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Limelight Articles

Limelight 06/22

What can we expect from the Albanese government in relation to employment, industrial relations and workplace safety?

Author, Matthew McLean

In the lead up to and now post-election, the Australian Labor Party (ALP) has flagged several significant changes to Australia’s employment, industrial relations and workplace safety landscape. As the ALP has now formed a majority government, we can expect sweeping reform and the implementation of key policy directives.

It will be important for businesses to remain attuned to developments in this space, as many of the ALP’s proposals, if implemented, will require substantial updates to workplace policies, procedures and employment contracts.

Key takeaways

 To varying degrees, the points set out below had been forecast pre-election, whilst some policies (such as an increase to the minimum wage) are already in motion. In summary, we can expect the following:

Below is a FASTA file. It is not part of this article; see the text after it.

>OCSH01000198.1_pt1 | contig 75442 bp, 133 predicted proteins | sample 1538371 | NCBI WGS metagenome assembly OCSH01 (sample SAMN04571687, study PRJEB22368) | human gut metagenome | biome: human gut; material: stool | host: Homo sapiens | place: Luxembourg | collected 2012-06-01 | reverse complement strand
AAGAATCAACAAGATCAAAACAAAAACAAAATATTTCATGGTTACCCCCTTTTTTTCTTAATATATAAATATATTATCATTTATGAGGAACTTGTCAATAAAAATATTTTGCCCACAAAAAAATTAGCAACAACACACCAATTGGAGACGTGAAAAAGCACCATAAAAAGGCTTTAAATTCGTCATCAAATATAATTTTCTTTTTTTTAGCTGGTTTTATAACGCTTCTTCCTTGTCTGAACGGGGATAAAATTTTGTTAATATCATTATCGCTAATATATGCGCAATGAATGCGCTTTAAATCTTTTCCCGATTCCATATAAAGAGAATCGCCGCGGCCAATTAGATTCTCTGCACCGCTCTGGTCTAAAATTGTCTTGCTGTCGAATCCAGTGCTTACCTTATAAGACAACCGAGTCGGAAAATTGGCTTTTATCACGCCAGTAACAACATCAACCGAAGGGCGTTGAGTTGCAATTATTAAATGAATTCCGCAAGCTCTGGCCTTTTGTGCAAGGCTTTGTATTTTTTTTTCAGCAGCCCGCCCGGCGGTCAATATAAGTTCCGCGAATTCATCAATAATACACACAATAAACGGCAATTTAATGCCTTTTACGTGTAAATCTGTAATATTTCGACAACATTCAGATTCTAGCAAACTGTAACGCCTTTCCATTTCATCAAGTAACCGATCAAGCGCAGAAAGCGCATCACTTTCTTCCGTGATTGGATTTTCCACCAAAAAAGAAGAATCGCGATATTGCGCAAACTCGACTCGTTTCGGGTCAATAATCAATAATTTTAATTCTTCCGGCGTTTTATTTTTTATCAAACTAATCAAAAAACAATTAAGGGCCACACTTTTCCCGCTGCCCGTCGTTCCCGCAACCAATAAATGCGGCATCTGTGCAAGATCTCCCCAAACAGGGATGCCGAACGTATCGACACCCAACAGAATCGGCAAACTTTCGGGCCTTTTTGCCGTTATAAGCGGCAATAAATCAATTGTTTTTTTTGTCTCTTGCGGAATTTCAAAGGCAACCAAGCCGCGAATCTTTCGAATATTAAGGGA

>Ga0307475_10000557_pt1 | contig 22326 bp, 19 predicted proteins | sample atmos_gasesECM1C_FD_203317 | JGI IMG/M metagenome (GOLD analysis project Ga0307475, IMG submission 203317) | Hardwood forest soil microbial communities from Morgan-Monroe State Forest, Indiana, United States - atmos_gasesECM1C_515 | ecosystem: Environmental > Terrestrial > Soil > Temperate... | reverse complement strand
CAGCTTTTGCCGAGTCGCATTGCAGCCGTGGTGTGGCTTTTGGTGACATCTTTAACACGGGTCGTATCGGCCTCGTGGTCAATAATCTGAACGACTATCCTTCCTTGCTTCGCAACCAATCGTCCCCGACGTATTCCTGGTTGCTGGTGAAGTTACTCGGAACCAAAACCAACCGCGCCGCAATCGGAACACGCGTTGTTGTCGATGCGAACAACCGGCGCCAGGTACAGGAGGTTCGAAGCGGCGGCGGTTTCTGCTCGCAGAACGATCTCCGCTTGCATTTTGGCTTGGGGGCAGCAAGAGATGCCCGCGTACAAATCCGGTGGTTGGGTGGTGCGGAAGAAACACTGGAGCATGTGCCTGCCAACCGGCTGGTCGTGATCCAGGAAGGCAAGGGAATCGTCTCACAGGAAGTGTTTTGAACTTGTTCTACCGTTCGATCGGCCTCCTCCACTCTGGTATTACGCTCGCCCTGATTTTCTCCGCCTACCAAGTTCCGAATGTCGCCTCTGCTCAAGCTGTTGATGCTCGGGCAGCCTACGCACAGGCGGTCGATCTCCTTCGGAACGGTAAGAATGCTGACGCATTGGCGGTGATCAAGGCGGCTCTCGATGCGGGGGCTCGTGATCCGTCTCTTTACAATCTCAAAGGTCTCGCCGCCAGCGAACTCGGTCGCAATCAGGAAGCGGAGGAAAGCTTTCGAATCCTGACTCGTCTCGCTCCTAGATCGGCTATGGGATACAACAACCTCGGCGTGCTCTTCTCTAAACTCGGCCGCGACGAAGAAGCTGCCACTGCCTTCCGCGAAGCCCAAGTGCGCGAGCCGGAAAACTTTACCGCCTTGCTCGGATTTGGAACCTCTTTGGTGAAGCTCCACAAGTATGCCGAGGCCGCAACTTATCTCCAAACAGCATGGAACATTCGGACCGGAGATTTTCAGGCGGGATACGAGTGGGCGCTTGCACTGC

• Wage increases, including an increase to the minimum wage and award wages;
  • ‘Reinvigoration’ of the bargaining system;
  • Changes to the definition of casual employment, with greater focus on the pattern of work (as per the previous common law position, rather than the more recent focus on agreement/contract terms);
  • Greater regulation of the gig economy, with the Fair Work Commission (FWC) given power to set minimum standards, and reconsideration of the employee/contractor distinction;
  • Same job, same pay’ legislation, aimed at preventing labour hire companies from paying workers less than others who are directly employed for the same work;
  • Strengthening of sham contracting and wage theft prevention;
  • Introduction of the ‘Portable leave’ scheme, to allow workers to carry various types of leave – including annual, sick and long service leave – across jobs in the same industry;
  • Adoption of all the recommendations of Respect@Work report regarding sexual harassment at work;
  • Measures towards closing the gender pay gap;
  • Protecting workers’ mental health through specific regulations targeting psychosocial hazards; and
  • Workplace safety, workers compensation schemes and industrial change: